It’s an oddball cheese to be fair. The texture, when straight out the fridge is satisfyingly gelatinous but give it time at room temperature and it acquires the solemn ooze of lava, letting itself spread out much like a midriff on a fat man following a 12 course dinner. On the palate it’s thick, sticky and heavy, you could even say a little bit boozy? It coats every corner of the mouth with a satisfying earthy, acidic farm yard flavour, before dissipating into sweet, milky vapours that remind you of a young grana padano.
Italian restaurants named after cooking utensils
I was hooked, but I didn’t realise it until my return to the UK. I had taken my alabaster goddess, with her un-sculpted lines and love handles that make it look more like some flabby bread dough than cheese, totally for granted. In the UK, circa 2001, it was nowhere to be found.
I remember clearly going into our local branch of Safeways and keeping my eyes partially closed in Christmas morning-like anticipation,hoping that maybe one of those featureless tubs, nestled amongst the spiky bergs of Parmiggiano Reggiano, would be my creamy Holy Grail but only to be totally disappointed on finding largely insipid pots of supermarket mascarpone and ricotta.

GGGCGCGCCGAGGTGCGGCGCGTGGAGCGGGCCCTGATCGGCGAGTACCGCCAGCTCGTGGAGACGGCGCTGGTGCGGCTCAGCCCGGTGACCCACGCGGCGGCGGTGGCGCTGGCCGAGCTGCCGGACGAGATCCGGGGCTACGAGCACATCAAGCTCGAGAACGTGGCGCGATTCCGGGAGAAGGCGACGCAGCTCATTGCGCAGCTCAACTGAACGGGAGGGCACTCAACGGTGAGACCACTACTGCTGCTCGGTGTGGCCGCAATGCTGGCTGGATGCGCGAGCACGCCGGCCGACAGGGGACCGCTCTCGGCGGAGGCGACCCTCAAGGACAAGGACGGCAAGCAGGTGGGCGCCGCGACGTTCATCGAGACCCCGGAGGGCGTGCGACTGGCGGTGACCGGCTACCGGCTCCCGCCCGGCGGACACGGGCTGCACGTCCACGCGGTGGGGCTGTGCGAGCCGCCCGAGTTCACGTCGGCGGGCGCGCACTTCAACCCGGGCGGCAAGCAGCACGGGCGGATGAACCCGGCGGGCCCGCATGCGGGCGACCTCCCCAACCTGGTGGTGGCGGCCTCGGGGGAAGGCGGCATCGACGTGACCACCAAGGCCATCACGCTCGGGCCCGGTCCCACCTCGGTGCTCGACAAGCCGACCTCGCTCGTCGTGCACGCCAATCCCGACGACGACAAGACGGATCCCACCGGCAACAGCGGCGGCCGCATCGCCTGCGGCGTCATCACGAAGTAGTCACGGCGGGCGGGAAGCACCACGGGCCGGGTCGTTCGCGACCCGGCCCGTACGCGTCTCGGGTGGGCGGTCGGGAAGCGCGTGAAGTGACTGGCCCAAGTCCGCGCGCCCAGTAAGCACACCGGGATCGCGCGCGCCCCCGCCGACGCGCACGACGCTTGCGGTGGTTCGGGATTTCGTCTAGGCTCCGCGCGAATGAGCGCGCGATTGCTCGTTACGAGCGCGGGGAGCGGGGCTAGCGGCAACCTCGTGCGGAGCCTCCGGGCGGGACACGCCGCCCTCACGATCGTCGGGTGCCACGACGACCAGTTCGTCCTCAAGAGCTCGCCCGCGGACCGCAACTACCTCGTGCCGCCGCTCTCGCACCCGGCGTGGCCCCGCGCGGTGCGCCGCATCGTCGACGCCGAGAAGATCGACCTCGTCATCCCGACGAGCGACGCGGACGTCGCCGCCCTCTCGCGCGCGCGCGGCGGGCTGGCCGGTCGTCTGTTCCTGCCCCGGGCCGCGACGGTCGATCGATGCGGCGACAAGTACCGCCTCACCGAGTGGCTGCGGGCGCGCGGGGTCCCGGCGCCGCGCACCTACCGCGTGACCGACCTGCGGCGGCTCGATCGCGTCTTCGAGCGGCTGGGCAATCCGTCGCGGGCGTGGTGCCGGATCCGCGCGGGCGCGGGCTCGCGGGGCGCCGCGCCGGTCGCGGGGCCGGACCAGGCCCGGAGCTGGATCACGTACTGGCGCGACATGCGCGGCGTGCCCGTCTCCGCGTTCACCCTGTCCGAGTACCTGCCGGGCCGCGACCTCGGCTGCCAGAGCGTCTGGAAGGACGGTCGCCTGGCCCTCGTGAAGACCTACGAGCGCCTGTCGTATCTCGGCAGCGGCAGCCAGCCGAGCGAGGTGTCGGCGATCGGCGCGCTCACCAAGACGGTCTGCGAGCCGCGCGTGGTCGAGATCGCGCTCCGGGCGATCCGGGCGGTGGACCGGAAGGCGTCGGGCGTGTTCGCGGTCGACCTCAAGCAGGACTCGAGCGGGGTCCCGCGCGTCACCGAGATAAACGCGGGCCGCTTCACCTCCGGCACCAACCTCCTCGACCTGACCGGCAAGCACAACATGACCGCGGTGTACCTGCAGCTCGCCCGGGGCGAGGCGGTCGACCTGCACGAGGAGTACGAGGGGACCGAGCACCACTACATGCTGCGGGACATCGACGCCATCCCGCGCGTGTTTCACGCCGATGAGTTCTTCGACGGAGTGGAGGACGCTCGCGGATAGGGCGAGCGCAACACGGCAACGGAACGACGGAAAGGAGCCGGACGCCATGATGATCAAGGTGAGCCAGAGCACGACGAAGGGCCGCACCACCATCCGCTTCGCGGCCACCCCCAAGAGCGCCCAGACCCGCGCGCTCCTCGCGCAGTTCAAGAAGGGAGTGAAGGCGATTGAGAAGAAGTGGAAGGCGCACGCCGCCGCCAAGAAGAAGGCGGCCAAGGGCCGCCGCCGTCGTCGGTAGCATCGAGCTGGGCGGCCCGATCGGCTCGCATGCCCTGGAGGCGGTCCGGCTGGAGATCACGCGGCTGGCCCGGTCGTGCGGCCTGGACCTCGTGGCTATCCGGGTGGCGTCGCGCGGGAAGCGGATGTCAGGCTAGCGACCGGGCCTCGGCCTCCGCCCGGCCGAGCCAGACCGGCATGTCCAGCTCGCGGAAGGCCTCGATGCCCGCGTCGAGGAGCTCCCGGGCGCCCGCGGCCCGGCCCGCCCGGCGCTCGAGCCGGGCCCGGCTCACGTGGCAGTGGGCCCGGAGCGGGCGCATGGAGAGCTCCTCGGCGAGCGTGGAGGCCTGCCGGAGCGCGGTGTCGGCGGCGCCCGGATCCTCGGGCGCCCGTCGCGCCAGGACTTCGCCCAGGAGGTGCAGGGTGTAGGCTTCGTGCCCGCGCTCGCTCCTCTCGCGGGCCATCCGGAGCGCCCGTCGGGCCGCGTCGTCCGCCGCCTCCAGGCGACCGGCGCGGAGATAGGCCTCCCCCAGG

Later, when I was a little older, we hooked up in Bologna. Shunning the opportunity to catch up on some underage drinking round the back of the Conad supermarket, I’d wander the colonnades of the old town tucking into this block of alabaster cheese tang like it was an apple.
I even got bold, smuggling as much stracchino wrapped in cling film through customs at the height of the foot and mouth scare like a crazed dairy obsessed Howard Marks as I could fit in an Umbro duffel bag. The border control didn’t scupper me but the intense heat in my bag generated in the near greenhouse conditions of Charles de Gaulle airport transformed the cheese into a fizzing ball of milk funk. I was gutted.
It would be years later I saw stracchino again, sitting prettily in the shop window of one of London’s outrageously priced Italian delis. She was still the same, pearl white, plain and unassuming, hiding the mysteries contained within but now with a price tag of nearing five quid and rendering it way out my league.
We are older now. Stracchino is becoming more available to the public, whereas with abs to maintain, I’m becoming less available to cheese. I see it now and again; in place of Mozzarella on a Pizza, where its beautiful melting abilities and subtle richness outshine the best buffalo and burrata. Occasionally she pops up tucked into a tortellini or stuffed into a veal chop by recent converts with Italian restaurants named after cooking utensils, sat jauntily on a blue rimmed plate atop a marble counter. Soon the East end hipsters will come and elevate it to lofty cheese heights, waddling West London food bloggers will rave and strike their piggy little flags into its terra un-firma. But me and Stracchino will always have that summer, in Cattolica.